To preserve the rich history of Flour Bluff, The Texas Shoreline News, runs historical pieces and personal accounts about the life and times of the people who have inhabited the Encinal Peninsula. Each edition features the stories gleaned from interviews held with people who remember what it was like to live and work in Flour Bluff in the old days. The Paper Trail News is making the stories available to its readers so that you won’t miss any of these amazing stories.
Ralph and Rachel Krause, owners of Pick-a-Rib, a very popular eatery in Flour Bluff from 1949 to 1980, offered more to the community than those famous fruit bars and barbecue beef sandwiches. The restaurant sat on Lexington Boulevard, where Packard Tire is today. According to Ralph Krause in a 1987 Flour Bluff Sun interview, “Before the building was destroyed, it was the oldest building on South Padre Island Drive. That building withstood all the hurricanes, and the man who tore it down said it was kind of stubborn when they tried to push it down.” This building and the two people who turned it into perhaps the most memorable eating establishment in the history of Flour Bluff were of the same spirit.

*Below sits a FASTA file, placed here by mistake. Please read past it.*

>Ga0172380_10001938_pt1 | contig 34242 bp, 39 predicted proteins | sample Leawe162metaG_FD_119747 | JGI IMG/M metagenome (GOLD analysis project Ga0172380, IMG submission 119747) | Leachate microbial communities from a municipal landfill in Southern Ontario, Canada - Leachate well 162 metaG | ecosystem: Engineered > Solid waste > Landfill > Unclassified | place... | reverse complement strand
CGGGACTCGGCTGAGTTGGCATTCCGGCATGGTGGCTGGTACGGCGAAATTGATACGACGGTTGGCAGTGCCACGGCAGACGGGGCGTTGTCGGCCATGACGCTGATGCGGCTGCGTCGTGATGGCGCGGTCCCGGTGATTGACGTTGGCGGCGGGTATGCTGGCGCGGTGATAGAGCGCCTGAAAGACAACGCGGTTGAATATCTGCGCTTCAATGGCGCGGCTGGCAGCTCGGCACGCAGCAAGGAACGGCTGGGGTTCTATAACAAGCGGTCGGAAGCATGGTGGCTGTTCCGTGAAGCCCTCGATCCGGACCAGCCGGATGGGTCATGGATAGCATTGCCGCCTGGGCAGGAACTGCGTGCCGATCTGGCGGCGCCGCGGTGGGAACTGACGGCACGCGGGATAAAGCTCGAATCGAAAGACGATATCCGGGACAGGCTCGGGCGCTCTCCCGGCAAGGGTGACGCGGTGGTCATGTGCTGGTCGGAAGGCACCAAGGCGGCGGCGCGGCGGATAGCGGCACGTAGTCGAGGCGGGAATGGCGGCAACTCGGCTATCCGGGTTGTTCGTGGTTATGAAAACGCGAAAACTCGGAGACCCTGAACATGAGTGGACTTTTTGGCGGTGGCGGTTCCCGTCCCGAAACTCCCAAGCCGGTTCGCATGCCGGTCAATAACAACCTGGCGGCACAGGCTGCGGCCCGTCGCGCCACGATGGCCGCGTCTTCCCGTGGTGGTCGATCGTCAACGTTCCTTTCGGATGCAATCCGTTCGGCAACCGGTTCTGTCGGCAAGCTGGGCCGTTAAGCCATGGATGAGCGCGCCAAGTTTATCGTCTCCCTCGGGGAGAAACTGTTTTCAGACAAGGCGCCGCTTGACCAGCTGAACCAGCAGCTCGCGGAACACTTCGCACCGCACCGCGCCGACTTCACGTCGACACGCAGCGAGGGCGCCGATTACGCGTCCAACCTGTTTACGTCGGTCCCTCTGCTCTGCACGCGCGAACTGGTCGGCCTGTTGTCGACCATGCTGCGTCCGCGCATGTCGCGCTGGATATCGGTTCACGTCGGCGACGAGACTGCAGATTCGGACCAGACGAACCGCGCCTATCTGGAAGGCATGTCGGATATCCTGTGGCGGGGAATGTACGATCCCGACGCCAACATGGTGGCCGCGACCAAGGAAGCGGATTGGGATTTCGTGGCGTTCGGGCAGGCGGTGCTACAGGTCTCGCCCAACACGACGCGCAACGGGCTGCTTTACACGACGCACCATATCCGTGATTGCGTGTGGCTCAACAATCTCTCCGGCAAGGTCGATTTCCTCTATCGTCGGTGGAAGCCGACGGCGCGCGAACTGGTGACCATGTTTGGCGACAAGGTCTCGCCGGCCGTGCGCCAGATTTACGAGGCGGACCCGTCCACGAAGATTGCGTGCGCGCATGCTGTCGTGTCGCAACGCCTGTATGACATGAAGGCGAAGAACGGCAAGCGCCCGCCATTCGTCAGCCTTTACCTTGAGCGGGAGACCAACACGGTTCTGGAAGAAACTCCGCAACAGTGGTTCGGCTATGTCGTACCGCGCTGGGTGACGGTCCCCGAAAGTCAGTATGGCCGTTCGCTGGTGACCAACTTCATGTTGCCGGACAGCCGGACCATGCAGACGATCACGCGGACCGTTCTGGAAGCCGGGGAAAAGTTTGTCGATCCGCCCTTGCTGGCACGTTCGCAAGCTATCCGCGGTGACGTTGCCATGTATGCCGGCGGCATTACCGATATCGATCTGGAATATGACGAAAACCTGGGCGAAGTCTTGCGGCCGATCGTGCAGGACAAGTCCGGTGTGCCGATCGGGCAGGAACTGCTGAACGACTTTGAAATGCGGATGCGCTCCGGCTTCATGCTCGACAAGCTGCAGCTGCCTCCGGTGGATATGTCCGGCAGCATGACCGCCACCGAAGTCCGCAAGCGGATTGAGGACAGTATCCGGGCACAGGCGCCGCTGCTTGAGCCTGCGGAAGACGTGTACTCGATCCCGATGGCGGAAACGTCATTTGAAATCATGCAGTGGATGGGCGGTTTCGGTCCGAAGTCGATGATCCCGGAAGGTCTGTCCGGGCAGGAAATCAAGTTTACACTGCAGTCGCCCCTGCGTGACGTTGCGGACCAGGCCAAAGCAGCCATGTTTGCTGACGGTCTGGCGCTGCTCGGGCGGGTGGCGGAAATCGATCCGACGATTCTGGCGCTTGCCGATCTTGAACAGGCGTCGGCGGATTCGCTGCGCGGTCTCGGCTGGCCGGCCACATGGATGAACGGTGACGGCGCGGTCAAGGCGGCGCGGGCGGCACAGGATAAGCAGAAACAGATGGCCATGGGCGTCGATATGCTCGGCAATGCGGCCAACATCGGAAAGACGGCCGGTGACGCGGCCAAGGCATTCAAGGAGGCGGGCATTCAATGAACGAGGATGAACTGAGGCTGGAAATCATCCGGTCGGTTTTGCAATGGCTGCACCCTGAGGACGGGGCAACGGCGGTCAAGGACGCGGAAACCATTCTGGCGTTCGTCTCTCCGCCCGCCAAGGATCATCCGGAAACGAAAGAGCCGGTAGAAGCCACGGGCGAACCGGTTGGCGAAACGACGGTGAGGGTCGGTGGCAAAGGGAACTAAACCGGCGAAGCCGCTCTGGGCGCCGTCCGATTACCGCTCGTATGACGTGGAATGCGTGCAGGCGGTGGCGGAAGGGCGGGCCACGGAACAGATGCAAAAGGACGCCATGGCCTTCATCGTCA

Pick-a-Rib located at 1510 Lexington Blvd. (now 9935 SPID) in 1949 (Photo courtesy of Rachel Krause)
In the same interview, Ralph told the reporter, “When we went into the business, there wasn’t any development west, north, or south of Menger School at Six Points. From there out there wasn’t anything. There were cotton and onion patches from there on out to the Naval Air Station. There was only one service station out there.”
Rachel added, “We didn’t have a bank out here. We had to go all the way to First State Bank at Six Points.”